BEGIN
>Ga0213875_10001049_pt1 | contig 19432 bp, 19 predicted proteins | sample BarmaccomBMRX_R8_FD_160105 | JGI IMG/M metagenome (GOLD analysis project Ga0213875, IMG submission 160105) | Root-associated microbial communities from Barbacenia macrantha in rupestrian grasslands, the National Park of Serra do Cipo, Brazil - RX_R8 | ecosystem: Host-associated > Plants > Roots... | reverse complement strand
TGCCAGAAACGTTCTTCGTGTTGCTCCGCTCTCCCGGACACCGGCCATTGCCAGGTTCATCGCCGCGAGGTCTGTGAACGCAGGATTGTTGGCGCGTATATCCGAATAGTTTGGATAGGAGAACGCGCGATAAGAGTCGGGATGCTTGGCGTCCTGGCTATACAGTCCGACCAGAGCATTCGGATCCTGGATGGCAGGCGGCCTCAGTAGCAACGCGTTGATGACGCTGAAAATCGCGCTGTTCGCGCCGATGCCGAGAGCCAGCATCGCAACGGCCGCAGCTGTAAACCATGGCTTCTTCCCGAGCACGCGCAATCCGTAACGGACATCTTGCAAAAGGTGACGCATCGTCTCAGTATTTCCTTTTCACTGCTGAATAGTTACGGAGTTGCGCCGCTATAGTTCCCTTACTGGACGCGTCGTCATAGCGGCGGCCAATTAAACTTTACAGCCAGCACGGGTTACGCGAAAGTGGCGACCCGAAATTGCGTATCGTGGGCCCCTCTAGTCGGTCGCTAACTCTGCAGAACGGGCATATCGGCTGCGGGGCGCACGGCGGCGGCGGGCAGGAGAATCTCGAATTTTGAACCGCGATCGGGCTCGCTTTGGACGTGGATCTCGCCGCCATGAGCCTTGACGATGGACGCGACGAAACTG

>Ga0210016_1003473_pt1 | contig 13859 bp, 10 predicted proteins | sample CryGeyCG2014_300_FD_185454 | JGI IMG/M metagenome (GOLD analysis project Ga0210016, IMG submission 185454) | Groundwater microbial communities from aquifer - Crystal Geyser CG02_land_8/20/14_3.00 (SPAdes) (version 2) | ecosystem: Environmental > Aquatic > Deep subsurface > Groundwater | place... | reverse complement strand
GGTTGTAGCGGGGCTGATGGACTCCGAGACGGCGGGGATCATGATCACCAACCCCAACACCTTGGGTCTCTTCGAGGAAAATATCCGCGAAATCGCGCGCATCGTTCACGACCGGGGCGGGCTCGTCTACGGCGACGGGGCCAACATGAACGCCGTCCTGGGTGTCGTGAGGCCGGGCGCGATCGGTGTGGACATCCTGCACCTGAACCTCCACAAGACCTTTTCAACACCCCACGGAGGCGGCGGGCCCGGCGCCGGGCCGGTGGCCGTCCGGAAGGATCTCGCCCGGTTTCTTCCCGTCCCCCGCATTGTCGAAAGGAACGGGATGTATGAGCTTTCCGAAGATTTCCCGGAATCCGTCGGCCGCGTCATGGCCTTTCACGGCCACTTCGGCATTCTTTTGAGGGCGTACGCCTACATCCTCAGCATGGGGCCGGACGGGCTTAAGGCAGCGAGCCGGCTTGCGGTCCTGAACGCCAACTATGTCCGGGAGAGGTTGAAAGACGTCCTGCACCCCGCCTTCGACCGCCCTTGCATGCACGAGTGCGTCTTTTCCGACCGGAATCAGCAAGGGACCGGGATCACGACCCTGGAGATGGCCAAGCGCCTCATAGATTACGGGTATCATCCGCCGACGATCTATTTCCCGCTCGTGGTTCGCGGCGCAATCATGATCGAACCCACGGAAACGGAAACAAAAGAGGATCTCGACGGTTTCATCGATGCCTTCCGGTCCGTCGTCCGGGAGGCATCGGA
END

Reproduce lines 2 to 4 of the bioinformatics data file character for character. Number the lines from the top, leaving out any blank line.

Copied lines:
TGCCAGAAACGTTCTTCGTGTTGCTCCGCTCTCCCGGACACCGGCCATTGCCAGGTTCATCGCCGCGAGGTCTGTGAACGCAGGATTGTTGGCGCGTATATCCGAATAGTTTGGATAGGAGAACGCGCGATAAGAGTCGGGATGCTTGGCGTCCTGGCTATACAGTCCGACCAGAGCATTCGGATCCTGGATGGCAGGCGGCCTCAGTAGCAACGCGTTGATGACGCTGAAAATCGCGCTGTTCGCGCCGATGCCGAGAGCCAGCATCGCAACGGCCGCAGCTGTAAACCATGGCTTCTTCCCGAGCACGCGCAATCCGTAACGGACATCTTGCAAAAGGTGACGCATCGTCTCAGTATTTCCTTTTCACTGCTGAATAGTTACGGAGTTGCGCCGCTATAGTTCCCTTACTGGACGCGTCGTCATAGCGGCGGCCAATTAAACTTTACAGCCAGCACGGGTTACGCGAAAGTGGCGACCCGAAATTGCGTATCGTGGGCCCCTCTAGTCGGTCGCTAACTCTGCAGAACGGGCATATCGGCTGCGGGGCGCACGGCGGCGGCGGGCAGGAGAATCTCGAATTTTGAACCGCGATCGGGCTCGCTTTGGACGTGGATCTCGCCGCCATGAGCCTTGACGATGGACGCGACGAAACTG

>Ga0210016_1003473_pt1 | contig 13859 bp, 10 predicted proteins | sample CryGeyCG2014_300_FD_185454 | JGI IMG/M metagenome (GOLD analysis project Ga0210016, IMG submission 185454) | Groundwater microbial communities from aquifer - Crystal Geyser CG02_land_8/20/14_3.00 (SPAdes) (version 2) | ecosystem: Environmental > Aquatic > Deep subsurface > Groundwater | place... | reverse complement strand
GGTTGTAGCGGGGCTGATGGACTCCGAGACGGCGGGGATCATGATCACCAACCCCAACACCTTGGGTCTCTTCGAGGAAAATATCCGCGAAATCGCGCGCATCGTTCACGACCGGGGCGGGCTCGTCTACGGCGACGGGGCCAACATGAACGCCGTCCTGGGTGTCGTGAGGCCGGGCGCGATCGGTGTGGACATCCTGCACCTGAACCTCCACAAGACCTTTTCAACACCCCACGGAGGCGGCGGGCCCGGCGCCGGGCCGGTGGCCGTCCGGAAGGATCTCGCCCGGTTTCTTCCCGTCCCCCGCATTGTCGAAAGGAACGGGATGTATGAGCTTTCCGAAGATTTCCCGGAATCCGTCGGCCGCGTCATGGCCTTTCACGGCCACTTCGGCATTCTTTTGAGGGCGTACGCCTACATCCTCAGCATGGGGCCGGACGGGCTTAAGGCAGCGAGCCGGCTTGCGGTCCTGAACGCCAACTATGTCCGGGAGAGGTTGAAAGACGTCCTGCACCCCGCCTTCGACCGCCCTTGCATGCACGAGTGCGTCTTTTCCGACCGGAATCAGCAAGGGACCGGGATCACGACCCTGGAGATGGCCAAGCGCCTCATAGATTACGGGTATCATCCGCCGACGATCTATTTCCCGCTCGTGGTTCGCGGCGCAATCATGATCGAACCCACGGAAACGGAAACAAAAGAGGATCTCGACGGTTTCATCGATGCCTTCCGGTCCGTCGTCCGGGAGGCATCGGA